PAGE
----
without the herbicide are shown in A and B; those grown with the herbicide, in C
Biomolecular Computing Devices
fully autonomous molecular computing devices, all components, including input, output,
software, and hardware, are specific molecules that interact with each other through
a cascade of programmable chemical events, progressing from the input molecule to
the molecular output signal. DNA molecules and DNA enzymes have been used as convenient,
readily available components of such computing devices because the DNA materials
have highly predictable recognition patterns, reactivity, and information-encoding
features. Furthermore, DNA-based computers can become part of a biological system,
generating outputs in the form of biomolecular structures and functions.
Our previously reported 2-symbol–2-state
finite automata computed autonomously, and all of their components were soluble
biomolecules mixed in solution. The hardware consisted of 2 enzymes, an endonuclease
and a ligase, and the software and the input were double-stranded DNA oligomers.
More recently, we designed and created 3-symbol–3-state automata that can carry
out more complex computations. In addition, we found that immobilization of the
input molecules on chips allowed parallel computation, a system that can be to encrypt
The main advantage of autonomous biomolecular
computing devices compared with electronic computers is the ability of the devices
to interact directly with biological systems. No interface is required because all
components of molecular computers, including hardware, software, input, and output,
are molecules that interact in solution along a cascade of programmable chemical
events. We showed for the first time that the output of a molecular finite automaton
can be a visible bacterial phenotype. Our 2-symbol–2-state finite automaton
uses linear double-stranded DNA inputs prepared by inserting a string of 6-bp symbols
into the lacZ gene on plasmid pUC18. The computation resulted in a circular
plasmid that differed from the original pUC18 by either a 9-bp (accepting state)
or an 11-bp (unaccepting state) insert within the lacZ gene. Upon transformation
and expression of the resultant plasmids in Escherichia coli, either blue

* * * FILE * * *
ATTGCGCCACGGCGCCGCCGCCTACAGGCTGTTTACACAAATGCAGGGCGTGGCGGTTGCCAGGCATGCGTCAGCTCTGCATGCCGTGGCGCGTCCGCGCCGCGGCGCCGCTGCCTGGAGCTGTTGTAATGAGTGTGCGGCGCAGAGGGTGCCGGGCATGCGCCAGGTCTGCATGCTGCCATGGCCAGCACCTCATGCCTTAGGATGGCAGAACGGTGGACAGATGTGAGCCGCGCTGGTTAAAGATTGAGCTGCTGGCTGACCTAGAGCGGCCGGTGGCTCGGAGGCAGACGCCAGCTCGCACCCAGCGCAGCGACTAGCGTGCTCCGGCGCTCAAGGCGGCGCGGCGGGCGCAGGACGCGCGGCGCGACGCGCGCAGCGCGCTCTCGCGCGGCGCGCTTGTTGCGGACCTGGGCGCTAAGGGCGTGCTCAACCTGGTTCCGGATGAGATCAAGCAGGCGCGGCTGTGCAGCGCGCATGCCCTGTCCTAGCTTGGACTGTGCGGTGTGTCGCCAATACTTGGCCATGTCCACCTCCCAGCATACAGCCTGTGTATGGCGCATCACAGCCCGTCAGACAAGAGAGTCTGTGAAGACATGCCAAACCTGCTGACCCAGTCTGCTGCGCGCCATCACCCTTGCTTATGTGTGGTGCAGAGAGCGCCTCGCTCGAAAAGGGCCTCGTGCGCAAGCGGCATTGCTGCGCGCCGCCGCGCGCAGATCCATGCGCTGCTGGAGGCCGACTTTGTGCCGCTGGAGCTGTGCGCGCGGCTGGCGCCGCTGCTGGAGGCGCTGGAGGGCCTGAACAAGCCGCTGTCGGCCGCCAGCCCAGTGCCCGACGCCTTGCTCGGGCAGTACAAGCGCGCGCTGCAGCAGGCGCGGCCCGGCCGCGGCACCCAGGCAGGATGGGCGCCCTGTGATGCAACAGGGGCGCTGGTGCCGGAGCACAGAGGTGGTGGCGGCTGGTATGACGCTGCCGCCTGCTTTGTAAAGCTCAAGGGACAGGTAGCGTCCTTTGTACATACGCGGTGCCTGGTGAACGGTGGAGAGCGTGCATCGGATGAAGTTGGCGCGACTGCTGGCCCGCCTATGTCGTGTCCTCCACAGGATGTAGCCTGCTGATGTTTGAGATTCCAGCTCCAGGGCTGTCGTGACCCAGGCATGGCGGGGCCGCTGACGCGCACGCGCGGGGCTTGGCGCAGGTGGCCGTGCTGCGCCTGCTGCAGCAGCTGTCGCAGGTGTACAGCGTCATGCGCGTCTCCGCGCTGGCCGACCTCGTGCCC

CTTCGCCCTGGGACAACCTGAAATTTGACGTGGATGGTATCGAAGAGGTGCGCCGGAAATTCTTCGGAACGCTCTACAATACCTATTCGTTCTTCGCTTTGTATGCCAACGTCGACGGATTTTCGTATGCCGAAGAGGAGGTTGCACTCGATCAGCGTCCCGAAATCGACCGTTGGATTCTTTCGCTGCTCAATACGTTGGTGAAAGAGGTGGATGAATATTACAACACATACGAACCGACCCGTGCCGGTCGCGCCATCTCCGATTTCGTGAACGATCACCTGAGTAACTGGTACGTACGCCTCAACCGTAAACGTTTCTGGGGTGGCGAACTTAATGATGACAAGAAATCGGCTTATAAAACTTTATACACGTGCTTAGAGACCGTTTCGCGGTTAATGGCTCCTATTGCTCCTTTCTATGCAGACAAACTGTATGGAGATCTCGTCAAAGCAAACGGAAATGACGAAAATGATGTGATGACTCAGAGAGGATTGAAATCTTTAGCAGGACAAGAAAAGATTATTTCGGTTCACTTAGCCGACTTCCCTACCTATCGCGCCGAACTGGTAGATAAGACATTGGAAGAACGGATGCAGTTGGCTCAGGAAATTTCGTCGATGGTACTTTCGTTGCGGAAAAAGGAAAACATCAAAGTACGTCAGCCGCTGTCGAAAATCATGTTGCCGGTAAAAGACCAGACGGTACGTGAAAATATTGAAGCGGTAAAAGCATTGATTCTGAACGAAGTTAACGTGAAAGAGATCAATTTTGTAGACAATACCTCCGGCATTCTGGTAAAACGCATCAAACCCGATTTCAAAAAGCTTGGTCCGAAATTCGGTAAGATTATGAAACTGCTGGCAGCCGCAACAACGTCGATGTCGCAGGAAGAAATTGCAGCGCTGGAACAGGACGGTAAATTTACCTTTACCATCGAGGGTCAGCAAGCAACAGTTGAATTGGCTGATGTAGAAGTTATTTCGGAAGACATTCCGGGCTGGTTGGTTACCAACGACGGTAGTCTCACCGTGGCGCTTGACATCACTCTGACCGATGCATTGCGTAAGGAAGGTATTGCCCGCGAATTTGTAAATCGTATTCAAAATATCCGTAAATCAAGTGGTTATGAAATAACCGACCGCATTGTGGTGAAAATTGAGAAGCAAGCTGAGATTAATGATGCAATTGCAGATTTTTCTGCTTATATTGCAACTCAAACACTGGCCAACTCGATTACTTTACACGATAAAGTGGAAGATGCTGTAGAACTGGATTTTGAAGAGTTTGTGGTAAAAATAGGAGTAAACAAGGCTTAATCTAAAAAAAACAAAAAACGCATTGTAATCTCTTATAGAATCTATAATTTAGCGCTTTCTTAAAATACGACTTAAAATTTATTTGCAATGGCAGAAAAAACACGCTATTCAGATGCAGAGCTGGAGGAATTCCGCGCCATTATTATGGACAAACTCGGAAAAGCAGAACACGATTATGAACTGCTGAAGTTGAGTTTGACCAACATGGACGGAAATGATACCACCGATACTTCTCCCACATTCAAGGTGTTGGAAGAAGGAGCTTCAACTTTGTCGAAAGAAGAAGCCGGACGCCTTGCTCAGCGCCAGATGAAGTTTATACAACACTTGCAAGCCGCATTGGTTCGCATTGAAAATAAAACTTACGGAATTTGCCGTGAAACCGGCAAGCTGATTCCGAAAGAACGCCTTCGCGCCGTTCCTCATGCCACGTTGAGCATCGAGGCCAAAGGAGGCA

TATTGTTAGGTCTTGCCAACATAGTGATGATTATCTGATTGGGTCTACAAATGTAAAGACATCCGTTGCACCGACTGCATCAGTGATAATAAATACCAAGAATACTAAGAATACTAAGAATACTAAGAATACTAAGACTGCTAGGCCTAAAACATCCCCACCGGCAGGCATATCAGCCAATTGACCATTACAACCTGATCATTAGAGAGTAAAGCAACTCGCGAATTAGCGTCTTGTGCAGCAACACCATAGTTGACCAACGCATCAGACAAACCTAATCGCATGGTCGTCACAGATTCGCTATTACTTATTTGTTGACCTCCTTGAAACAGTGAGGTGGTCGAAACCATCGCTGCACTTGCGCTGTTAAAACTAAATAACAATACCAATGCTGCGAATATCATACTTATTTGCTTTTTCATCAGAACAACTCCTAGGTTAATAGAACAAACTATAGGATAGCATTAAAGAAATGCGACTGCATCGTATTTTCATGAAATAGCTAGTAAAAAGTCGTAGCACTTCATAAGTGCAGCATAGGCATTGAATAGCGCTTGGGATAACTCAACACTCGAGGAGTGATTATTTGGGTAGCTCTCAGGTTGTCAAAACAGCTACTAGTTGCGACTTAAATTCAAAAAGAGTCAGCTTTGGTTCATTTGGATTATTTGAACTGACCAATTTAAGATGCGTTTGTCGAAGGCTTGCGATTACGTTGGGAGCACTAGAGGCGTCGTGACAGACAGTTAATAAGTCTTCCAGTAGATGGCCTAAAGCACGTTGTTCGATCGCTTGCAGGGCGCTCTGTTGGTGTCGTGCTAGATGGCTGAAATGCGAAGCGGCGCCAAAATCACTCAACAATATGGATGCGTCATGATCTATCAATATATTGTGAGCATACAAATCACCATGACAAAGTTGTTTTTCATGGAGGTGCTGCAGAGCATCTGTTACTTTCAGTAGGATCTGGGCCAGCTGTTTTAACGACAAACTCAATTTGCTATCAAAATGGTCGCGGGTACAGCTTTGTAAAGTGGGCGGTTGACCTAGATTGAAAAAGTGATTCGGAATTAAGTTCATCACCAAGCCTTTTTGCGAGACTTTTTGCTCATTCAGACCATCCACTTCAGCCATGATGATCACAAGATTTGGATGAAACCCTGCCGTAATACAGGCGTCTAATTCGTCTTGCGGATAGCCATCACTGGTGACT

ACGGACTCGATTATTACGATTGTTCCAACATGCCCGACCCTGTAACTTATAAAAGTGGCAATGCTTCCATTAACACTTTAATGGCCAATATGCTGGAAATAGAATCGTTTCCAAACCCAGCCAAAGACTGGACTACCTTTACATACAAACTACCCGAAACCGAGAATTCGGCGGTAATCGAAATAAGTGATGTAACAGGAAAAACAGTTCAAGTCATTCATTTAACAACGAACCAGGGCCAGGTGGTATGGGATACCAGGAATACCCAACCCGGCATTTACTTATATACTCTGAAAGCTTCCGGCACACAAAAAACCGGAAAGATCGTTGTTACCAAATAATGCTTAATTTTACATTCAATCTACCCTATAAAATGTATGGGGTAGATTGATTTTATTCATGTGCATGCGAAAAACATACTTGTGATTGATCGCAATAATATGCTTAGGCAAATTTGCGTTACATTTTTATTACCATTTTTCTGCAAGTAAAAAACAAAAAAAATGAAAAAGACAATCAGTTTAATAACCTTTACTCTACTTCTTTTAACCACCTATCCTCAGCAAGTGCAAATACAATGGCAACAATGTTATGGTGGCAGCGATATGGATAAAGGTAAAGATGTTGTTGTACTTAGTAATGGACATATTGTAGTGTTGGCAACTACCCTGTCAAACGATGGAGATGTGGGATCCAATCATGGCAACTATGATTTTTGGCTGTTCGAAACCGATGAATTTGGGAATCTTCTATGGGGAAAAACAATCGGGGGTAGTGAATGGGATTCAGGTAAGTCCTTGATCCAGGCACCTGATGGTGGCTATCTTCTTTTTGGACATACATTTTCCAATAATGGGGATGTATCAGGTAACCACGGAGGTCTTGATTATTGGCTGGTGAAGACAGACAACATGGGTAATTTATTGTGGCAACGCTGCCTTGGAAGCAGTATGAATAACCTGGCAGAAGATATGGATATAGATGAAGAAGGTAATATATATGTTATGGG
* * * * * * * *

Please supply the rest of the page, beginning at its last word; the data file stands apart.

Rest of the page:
colonies or white colonies, respectively, were formed (Fig. 2).
Computation with aaba input in the presence (A) and absence (B) of transition molecules
results in white bacteria when the transition molecules are present. Computation
with abba input in the presence (C) and absence (D) of transition molecules results
in blue bacteria when the transition molecules are present.
structures of icosahedral symmetry can have numerous functional roles, including
chemical microencapsulation and delivery of drugs and biomolecules, a way to observe
encapsulated reactive intermediates, presentation of epitopes for efficient immunization,
synthesis of nanoparticles of uniform size, and formation of structural elements
for molecular supramolecular constructs and molecular computing. By examining physical
models of spherical virus assembly, we developed a general synthetic strategy for
producing chemical capsids at sizes between fullerenes and spherical viruses. Such
capsids can be formed by self-assembly from a class of novel symmetric molecules
developed from a pentagonal core. By designing chemical complementarity into the
5 interface edges of the molecule, we can produce self-assembling stable structures
of icosahedral symmetry.
We considered 3 different binding mechanisms:
hydrogen bonding, metal binding, and formation of disulfide bonds. These structures
can be designed to assemble and disassemble under controlled environmental conditions.
We have conducted molecular dynamics simulation on a class of corannulene-based
molecules to demonstrate the characteristics of self-assembly and to aid in the
design of the molecular subunits. This research was done in collaboration with A.J.
Olson, Scripps Research.
Ben Shir, I., Sasmal, S., Mejuch, T., Sinha, M.K., Kapon, M., Keinan, E. Repulsive interaction can be a key design element of molecular rotary motors. J.
Org. Chem. 73:8772, 2008.
Pappo, D., Mejuch, T., Reany, O., Solel, E., Gurram, M., Keinan, E. Diverse functionalization of corannulene: easy access to pentagonal superstructures.
Org. Lett., in press.